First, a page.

The decision to create a Telangana state, a process that's likely to take six months, was cleared this evening first by the parties in the ruling coalition and then by the Congress's powerful Working Committee.
While the Centre will seek the Andhra Pradesh Assembly's comments and feedback, its suggestions are not binding on the Centre, stressed Congress leader Digvijaya Singh. A bill that creates the new state will have to be passed by Parliament.
The decision for a separate Telangana state was taken by Congress president Sonia Gandhi on Friday. Before and after that, the party had prepped carefully to blunt extreme protests and resignations of its members who belong to the regions of Rayalaseema and Coastal Andhra, collectively referred to as Seemandhra.
"We are drinking poison for the sake of the Congress," said Rudraraju Padmaraju, the chief whip of the Congress in Andhra Pradesh. But like others, he conceded that resigning from the state legislature will only benefit the opposition.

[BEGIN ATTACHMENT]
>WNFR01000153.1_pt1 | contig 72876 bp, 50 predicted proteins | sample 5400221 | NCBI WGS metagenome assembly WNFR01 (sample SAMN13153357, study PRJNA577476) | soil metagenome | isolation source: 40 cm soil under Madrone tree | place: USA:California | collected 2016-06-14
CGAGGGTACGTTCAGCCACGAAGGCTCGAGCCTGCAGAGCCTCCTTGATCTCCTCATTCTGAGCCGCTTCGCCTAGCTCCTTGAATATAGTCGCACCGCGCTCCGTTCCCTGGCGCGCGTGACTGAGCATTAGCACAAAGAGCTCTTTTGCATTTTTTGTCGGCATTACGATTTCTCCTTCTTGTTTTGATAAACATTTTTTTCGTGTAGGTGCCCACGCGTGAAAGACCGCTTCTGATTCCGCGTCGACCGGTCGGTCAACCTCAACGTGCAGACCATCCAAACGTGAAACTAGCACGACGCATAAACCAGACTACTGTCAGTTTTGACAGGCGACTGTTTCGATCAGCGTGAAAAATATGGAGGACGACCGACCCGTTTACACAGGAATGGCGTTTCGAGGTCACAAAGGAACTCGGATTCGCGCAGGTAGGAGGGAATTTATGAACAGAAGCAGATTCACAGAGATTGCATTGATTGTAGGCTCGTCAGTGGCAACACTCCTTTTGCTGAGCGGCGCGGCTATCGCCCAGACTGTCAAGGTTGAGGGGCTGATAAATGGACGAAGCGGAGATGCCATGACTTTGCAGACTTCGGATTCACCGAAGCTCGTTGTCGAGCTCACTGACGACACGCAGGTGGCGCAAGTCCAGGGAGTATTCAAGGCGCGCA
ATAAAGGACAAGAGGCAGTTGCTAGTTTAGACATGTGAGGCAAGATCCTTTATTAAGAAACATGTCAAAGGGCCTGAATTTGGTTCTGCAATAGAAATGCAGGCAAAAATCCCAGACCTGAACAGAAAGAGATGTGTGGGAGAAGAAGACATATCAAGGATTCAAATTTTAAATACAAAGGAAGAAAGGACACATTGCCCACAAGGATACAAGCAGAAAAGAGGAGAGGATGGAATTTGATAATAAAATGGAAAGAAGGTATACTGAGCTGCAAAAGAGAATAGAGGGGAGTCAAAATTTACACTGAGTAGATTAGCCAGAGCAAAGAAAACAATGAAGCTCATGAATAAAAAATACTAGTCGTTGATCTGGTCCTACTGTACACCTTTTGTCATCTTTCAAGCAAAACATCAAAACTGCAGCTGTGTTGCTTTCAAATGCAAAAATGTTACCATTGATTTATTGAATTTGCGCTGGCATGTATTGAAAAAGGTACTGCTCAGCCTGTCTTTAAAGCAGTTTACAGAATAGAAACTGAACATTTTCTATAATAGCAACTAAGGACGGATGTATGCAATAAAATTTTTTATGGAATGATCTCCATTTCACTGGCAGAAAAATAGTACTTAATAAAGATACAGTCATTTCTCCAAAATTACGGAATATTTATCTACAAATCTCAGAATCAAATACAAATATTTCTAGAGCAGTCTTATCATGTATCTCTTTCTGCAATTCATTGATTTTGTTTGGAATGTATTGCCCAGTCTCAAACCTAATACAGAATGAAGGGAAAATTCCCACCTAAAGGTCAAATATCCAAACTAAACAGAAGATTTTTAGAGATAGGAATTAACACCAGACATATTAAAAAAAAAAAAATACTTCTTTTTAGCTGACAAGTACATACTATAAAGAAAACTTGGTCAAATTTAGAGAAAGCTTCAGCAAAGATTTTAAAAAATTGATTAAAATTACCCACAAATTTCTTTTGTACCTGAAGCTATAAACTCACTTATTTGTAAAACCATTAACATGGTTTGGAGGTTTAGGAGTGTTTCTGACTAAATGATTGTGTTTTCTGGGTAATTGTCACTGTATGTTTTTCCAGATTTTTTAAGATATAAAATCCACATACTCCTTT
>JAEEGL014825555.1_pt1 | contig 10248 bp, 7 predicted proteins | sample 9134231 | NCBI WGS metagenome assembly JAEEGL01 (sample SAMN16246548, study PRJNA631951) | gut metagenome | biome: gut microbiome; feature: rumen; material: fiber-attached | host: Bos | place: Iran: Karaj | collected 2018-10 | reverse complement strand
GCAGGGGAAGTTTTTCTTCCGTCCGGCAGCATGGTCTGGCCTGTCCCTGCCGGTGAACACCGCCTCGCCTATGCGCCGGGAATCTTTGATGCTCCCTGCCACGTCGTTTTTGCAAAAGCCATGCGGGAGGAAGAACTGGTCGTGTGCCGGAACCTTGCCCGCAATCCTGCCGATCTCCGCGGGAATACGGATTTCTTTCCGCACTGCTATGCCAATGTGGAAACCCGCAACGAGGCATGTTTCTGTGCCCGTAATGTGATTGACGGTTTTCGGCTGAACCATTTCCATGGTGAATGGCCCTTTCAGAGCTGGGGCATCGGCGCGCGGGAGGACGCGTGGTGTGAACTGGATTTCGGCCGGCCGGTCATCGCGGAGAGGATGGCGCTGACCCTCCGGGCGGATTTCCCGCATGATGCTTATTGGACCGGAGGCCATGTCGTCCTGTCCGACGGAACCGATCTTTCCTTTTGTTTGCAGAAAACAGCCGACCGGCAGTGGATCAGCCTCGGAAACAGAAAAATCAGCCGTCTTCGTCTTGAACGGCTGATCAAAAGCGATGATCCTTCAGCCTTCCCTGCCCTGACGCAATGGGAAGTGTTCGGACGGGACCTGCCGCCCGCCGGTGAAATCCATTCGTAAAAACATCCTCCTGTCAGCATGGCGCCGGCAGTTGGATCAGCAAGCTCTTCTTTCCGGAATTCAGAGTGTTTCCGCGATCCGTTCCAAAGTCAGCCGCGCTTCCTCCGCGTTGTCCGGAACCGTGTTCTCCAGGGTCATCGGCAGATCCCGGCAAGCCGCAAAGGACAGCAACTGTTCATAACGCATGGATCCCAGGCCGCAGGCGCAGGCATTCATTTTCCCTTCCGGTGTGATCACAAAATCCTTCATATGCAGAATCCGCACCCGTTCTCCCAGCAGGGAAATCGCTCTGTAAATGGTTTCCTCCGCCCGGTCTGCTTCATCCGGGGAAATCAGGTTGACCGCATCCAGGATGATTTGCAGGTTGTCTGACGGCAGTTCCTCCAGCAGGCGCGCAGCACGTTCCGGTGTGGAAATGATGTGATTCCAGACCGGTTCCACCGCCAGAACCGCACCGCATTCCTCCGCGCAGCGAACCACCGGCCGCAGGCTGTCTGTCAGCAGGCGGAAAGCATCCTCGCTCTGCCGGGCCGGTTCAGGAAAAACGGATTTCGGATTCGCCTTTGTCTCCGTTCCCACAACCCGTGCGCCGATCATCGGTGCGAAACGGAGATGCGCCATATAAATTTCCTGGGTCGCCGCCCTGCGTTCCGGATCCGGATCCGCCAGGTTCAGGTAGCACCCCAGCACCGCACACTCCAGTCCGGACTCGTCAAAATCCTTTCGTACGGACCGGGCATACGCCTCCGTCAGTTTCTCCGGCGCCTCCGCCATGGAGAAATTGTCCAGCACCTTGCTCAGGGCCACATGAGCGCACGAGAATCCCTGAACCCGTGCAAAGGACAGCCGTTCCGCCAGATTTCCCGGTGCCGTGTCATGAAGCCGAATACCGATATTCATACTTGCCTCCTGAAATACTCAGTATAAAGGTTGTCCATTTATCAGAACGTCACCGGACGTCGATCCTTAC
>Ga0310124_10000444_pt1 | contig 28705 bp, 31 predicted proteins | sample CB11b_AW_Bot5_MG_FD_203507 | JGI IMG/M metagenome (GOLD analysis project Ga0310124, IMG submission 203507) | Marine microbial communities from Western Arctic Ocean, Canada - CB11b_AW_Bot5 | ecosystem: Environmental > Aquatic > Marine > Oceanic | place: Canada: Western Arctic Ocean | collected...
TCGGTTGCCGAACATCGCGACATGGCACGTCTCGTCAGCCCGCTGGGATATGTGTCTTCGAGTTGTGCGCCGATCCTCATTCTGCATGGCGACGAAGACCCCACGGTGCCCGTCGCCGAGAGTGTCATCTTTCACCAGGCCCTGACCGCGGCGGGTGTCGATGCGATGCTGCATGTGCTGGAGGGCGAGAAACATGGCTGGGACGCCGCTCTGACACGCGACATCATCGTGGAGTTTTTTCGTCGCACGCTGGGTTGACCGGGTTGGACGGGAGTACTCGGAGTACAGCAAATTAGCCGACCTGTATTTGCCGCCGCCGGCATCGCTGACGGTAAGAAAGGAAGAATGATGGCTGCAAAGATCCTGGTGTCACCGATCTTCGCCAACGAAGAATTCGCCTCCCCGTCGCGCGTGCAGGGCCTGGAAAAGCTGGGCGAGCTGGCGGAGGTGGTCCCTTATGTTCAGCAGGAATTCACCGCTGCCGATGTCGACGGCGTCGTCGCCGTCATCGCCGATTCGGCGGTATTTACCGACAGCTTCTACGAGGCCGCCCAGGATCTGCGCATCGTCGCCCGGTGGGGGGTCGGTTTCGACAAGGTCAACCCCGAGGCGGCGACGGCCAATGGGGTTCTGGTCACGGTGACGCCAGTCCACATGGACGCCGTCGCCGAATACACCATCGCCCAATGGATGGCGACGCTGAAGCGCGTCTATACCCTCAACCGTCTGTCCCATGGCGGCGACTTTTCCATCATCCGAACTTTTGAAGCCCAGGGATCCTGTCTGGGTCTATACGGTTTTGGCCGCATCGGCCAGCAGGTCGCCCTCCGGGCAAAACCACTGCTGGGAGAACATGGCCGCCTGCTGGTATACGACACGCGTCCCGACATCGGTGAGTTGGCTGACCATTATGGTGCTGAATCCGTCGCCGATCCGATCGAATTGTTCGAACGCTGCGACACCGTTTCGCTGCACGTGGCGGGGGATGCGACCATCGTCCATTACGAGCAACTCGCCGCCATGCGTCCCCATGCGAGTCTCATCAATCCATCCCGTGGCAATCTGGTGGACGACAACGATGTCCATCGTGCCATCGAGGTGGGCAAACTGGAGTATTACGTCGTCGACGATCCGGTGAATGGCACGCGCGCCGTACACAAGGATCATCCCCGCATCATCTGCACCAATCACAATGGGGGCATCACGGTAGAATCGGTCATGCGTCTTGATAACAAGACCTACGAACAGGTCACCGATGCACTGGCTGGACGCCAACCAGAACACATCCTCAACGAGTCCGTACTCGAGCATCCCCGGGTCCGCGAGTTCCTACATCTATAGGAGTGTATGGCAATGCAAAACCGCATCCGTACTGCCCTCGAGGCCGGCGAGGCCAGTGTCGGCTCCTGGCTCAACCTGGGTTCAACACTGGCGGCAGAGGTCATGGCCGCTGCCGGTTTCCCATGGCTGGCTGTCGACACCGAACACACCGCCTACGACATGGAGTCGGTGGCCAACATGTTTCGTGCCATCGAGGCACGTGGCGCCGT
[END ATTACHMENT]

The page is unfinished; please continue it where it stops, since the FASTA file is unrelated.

Of Andhra Pradesh's 42 parliamentary seats, almost half lie in Telangana; by acquiescing to popular sentiment, the Congress is hoping for a windfall in the national elections, now just months away.
Over the next few months, the Centre will ensure that the concerns of the residents of Telangana and Seemandhra are addressed and resolved within "a specified time frame". The focus will be on how to distribute resources like water, electricity and revenue between the old and new states.
Telangana, the largest of the three regions in Andhra Pradesh, contributes more than 60 per cent to the state's revenue and is home to 40 per cent of its population. In comparison, Coastal Andhra accounts for 14 per cent of the state's earnings; Rayalaseema brings in just four per cent.